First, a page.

This is backed up by the people over at The Wet Spot Tropical Fish, the "lfs" here in Portland that's one of the biggest freshwater stores in the country. They have tapwater with about zero KH (same water source as me) and they use buffered cichlid salts for all their tanks too. All the community tanks get a 1/3 dose of their own blend to get KH and GH up to 3-4. The only time they don't recommend them is people throwing them suddenly into a tank with fish that aren't used to them: better to slowly increase over several days.

I buy their blend (which you can probably order from them) for friends with new tanks.

In my tanks I don't mind more math, and I like GH to come from a broad assortment of minerals. So I use API Buffer max (marketed for cichlid keepers) at 1/4 tsp per 5 gallon bucket of water that's not quite full. Then I get GH from 1/4 tsp of Seachem Equilibrium. But API cichlid salts would be ok too.

You know you have the right API products if the labels discuss GH and KH. They keep changing the name of the product slightly.

You can DIY (baking soda, Epsom salt, and ice melt crystals) but when a years supply of the others is $15-20, why?

I've been using that blend for about 18 months and it completely turned around my fish keeping hobby (my son at the time thought bettas lasted 2 months, lost their fins, then got flushed, then you buy a new one). I now Use it in a 56 and a 10 gallon planted tank.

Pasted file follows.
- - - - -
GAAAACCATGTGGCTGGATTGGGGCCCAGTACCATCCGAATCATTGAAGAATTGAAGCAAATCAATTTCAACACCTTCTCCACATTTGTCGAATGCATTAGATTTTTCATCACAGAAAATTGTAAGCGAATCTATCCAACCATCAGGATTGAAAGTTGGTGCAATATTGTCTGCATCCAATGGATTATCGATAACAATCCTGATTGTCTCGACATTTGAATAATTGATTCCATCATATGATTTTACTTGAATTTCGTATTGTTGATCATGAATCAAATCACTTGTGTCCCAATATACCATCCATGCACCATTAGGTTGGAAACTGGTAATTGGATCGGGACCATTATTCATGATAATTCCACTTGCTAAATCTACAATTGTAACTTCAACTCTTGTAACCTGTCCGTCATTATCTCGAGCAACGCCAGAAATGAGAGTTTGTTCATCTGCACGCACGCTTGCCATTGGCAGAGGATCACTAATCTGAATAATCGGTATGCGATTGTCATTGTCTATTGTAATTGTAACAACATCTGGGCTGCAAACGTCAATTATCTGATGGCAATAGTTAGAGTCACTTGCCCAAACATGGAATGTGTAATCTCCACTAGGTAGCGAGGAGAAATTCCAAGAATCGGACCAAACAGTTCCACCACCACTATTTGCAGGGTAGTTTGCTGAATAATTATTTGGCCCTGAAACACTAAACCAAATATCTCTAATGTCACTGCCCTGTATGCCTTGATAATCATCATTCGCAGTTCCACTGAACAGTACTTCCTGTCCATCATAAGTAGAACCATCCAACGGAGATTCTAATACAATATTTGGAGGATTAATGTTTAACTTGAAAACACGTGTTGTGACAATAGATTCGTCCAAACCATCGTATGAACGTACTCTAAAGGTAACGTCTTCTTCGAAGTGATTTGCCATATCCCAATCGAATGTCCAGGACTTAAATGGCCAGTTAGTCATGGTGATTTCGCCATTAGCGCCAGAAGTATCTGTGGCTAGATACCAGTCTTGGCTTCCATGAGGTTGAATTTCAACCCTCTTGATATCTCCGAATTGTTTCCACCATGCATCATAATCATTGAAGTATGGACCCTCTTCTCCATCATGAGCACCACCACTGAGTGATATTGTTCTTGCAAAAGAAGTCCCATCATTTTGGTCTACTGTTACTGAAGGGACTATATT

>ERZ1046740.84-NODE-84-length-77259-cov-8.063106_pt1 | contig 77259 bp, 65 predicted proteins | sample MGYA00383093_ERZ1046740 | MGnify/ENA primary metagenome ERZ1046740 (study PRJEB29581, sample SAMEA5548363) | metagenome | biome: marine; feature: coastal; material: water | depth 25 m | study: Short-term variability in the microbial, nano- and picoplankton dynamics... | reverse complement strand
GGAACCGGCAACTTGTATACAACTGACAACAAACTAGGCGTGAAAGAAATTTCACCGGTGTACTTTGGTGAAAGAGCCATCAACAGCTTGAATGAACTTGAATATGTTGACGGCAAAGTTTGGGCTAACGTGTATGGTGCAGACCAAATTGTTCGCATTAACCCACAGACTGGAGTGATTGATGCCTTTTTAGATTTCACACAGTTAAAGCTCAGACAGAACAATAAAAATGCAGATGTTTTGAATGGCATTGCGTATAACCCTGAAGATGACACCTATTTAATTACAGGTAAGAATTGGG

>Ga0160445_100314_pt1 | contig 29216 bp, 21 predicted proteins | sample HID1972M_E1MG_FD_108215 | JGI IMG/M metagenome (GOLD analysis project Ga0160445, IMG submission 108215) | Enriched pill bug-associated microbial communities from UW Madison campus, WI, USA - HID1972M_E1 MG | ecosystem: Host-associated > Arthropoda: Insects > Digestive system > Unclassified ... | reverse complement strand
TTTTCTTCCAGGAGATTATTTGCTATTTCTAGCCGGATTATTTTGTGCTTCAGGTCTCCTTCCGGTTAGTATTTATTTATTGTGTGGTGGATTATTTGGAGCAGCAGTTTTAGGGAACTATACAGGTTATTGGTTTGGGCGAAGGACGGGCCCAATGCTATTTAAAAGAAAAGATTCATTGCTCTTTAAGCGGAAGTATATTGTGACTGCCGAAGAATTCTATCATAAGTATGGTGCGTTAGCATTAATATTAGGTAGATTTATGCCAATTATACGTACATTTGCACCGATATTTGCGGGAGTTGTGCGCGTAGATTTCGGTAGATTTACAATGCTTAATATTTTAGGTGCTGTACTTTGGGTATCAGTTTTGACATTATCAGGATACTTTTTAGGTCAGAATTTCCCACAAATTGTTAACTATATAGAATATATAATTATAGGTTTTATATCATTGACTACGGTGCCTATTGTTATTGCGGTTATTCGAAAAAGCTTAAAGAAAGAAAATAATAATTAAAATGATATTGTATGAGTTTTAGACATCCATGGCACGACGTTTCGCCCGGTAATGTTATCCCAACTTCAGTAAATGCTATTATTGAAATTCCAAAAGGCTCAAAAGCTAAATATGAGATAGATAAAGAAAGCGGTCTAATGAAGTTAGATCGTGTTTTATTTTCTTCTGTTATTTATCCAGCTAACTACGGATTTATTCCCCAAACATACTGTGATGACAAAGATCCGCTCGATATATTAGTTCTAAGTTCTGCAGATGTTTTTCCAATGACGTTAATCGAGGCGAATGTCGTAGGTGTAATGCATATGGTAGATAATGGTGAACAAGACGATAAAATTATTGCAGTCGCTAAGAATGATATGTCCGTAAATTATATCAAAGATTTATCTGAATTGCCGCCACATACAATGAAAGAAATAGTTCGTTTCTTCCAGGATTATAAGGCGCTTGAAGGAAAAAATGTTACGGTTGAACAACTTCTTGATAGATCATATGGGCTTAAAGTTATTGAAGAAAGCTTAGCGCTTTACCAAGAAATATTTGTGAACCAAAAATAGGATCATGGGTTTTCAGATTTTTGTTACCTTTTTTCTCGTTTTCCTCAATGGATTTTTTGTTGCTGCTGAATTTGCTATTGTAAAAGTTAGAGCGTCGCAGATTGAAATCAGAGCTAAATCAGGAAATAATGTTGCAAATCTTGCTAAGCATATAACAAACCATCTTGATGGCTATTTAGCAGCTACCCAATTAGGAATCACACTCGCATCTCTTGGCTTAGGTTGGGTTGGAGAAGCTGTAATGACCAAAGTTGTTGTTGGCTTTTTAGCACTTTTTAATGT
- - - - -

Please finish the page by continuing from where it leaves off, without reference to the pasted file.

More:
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Old 08-23-2015, 05:39 PM   #4
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How to raise KH?

Hi. My tap Kh and Gh is near zero. I have settled on the following:
2.5 ml (half a teaspoon) of Bicarbonate of Soda to every bucket of new water gives me a Kh of about 6 deg.
2.5 ml of Equilibrium to every bucket of new water gives me a Gh of about 6 deg.
A bucket holds about 2 gallon or 10 litres of water.
I have been doing this for over 2 years and tank is stable and Ph holds at about 7 despite the use of Co2 injection.
If you have fish in the tank then adjust all new water and slowly increase Gh and Kh so the fish don't get stressed.
I know there are many options but I thought I'd throw this into ring as an easy option.


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Old 08-23-2015, 06:15 PM   #5